1. The question in this second appeal is whether a usufructuary mortgagee from a subkanomdar is entitled to the benefits of Section 33 of the Malabar Tenancy Act. The appellant was the assignee of certain properties in respect of which the jenm right had been sold in Court auction, and on the same day on which the jenm right was assigned to the appellant the kanomdar also assigned his rights in the property to him. The appellant then brought a suit O.S. No. 82 of 1938, in the Court of the District Munsif of Parappanangadi, to redeem and recover possession of the suit properties. This suit was contested by the sub-kanomdars from the 16th defendant, defendants 1 to 8; and the present respondents, who were the 9th to 11th defendants in the suit and were in possession of the suit properties as usufructuary mortgagees from defendants 1 to 8, filed a petition, I.A. No. 186 of 1938, under Section 33 of the Malabar Tenancy Act, claiming that they were entitled to purchase the house and site situated on the property as a separate kudiyiruppu. The trial Court decreed the suit but allowed the applications that the house and site should be treated as a separable kudiyiruppu, and the lower appellate Court dismissed the appeal of the plaintiff against the decision on the question which arose under Section 33 of the Tenancy Act.
2. Section 33 of the Malabar Tenancy Act provides that:
In any suit for eviction relating wholly or in part to a kudiyiruppu, which has been in the continuous occupation of a tenant or the members of his family for ten years on the date of the institution of the said suit, such tenant shall be entitled to offer to purchase the rights in the kudiyiruppu. of the landlord who seeks to evict him, at the market price on the said date.
3. The argument advanced in the lower Court against the respondents' claim seems to have been chiefly that 'landlord' in Section 33 means immediate landlord and that consequently persons holding from a sub-kanomdar were not entitled to purchase the jenmi's rights in kudiyiruppu. This argument was not accepted by either the trial or the first appellate Court on the ground that in other sections of the Act, 16 to 18, where it was intended that the tenant should be given rights to relief against his immediate landlord only, the term 'immediate landlord' is used. It is now conceded that the decision of the lower Courts on this point was right; and the argument put forward is that the respondents are not tenants within the meaning of the Malabar Tenancy Act. It is also conceded that the respondents are usufructuary mortgagees within the meaning of Section 58 (d) of the Transfer of Property Act, and that they had been in continuous occupation of the property for ten years on the date of suit.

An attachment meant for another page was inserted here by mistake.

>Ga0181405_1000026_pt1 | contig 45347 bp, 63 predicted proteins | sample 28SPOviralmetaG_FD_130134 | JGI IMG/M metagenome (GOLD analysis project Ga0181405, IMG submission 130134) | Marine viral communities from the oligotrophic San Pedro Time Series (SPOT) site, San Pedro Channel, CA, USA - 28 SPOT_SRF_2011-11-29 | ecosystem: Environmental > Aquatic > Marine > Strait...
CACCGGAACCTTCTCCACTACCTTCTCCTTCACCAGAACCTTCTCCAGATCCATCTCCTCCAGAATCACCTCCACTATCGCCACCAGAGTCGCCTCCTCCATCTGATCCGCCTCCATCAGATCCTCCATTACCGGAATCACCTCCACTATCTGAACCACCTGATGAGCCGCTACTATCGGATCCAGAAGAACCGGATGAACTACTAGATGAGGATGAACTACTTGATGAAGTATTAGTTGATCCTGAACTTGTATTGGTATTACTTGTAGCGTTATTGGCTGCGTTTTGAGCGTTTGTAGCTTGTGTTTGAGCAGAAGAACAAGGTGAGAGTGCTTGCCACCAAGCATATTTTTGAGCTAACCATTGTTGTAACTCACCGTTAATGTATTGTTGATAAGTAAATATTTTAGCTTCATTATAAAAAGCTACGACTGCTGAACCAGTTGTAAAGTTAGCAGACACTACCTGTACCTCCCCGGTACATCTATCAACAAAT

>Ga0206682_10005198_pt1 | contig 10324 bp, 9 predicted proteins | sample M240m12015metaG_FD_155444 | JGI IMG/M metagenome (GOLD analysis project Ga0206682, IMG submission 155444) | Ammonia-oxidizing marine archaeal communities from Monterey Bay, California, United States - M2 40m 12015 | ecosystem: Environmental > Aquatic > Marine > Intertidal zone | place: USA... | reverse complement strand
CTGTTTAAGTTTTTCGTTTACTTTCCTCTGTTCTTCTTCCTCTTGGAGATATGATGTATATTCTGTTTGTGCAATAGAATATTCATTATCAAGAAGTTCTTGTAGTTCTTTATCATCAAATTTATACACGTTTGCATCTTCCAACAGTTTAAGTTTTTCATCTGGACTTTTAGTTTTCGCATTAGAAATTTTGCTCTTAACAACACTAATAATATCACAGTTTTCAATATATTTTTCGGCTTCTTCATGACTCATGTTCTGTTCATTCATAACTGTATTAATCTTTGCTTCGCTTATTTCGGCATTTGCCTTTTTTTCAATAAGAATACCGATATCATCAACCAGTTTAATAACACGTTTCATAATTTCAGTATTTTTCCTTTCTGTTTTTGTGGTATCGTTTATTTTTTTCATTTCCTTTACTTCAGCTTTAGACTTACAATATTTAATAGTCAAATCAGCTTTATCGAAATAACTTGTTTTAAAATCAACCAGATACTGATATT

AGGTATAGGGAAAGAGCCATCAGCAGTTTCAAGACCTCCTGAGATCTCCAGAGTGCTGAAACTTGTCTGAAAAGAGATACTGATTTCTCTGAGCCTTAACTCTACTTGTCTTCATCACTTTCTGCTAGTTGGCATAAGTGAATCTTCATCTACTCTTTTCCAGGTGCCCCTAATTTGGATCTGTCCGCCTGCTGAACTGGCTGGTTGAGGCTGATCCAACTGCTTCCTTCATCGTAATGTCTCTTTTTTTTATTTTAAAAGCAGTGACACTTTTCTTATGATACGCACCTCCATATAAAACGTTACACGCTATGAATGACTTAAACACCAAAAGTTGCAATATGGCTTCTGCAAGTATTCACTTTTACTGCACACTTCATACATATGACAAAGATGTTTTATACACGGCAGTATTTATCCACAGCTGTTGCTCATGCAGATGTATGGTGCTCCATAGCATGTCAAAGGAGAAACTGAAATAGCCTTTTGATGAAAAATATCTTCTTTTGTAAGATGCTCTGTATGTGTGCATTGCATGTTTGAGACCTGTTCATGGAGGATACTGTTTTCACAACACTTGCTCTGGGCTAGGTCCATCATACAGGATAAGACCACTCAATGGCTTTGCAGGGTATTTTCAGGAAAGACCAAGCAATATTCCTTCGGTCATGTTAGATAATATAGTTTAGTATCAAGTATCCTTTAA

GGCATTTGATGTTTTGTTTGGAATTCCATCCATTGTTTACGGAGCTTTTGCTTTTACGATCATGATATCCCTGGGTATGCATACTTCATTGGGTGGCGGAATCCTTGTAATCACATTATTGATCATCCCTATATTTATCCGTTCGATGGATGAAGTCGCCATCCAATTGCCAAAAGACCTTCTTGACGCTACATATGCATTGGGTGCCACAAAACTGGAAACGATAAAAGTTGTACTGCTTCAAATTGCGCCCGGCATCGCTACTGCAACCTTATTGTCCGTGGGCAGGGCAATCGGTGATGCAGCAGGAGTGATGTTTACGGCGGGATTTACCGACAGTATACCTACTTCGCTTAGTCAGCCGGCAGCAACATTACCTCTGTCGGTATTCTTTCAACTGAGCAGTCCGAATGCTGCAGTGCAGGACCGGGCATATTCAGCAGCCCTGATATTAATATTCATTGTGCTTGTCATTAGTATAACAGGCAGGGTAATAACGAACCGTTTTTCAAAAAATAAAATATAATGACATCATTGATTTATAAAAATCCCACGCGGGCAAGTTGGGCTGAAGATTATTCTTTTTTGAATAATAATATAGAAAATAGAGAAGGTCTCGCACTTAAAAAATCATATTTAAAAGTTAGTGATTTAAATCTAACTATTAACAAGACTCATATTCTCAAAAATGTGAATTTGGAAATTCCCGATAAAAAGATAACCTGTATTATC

4. 'Tenant' is defined in Section 3 (v) of the Malabar Tenancy Act as follows:
Tenant means any person who has paid or has agreed to pay rent, or other consideration, for his being allowed by another, to enjoy the land of the latter, and includes an intermediary, a kanamdar, a kuzhikanamdar, and a verumpattamdar of any description.
5. The appellant by the terms of his mortgage deed after paying himself the interest on the money advanced undertook to deliver annually to the mortgagor 100 cocoanut leaves and one bunch of plantains. It has been held that the surplus of the usufruct paid in this way by a usufructuary mortgagee to the mortgagor is not 'rent'. Vasudevan Nambudri v. Raman Nambudri : AIR1940Mad939 . That, however, does not conclude the matter for, by definition, a person may be a tenant within the meaning of the Malabar Tenancy Act who has paid not 'rent' but other consideration'. The question, therefore, is whether the respondent paid the consideration, namely, the leaves and bunch of plantains, or reserved the rest of the usufruct for appropriation towards interest 'for being allowed' by their mortgagor, the predecessor-in-title of defendants 1 to 8, to enjoy his land. In deciding in Vasudevan Nambudri v. Raman Nambudri : AIR1940Mad939 , that the surplus paid by a possessory mortgagee to his mortgagor after appropriating part of the usufruct to the interest due on the mortgage money was not rent, Patanjali Sastri, J., who delivered the judgment of the Court referred to and followed the decision in Venkateswara v. Kesavashetti I.L.R. (1879) Mad. 187. That was a case of the possessory mortgage of certain premises. 'Rent' for the premises was fixed at Rs. 16-12-0. Out of this Rs. 14 was appropriated towards the payment of the interest on the principal and Rs. 2-12-0 was to be paid 'as rent' to the mortgagor. The premises were burned down. The rent ceased to be paid, and the mortgagor sued for recovery of the site and the arrears of rent. In holding that the suit ought to be dismissed Innes, J., observed as quoted in Vasudevan Nambudri v. Raman Nambudri : AIR1940Mad939 .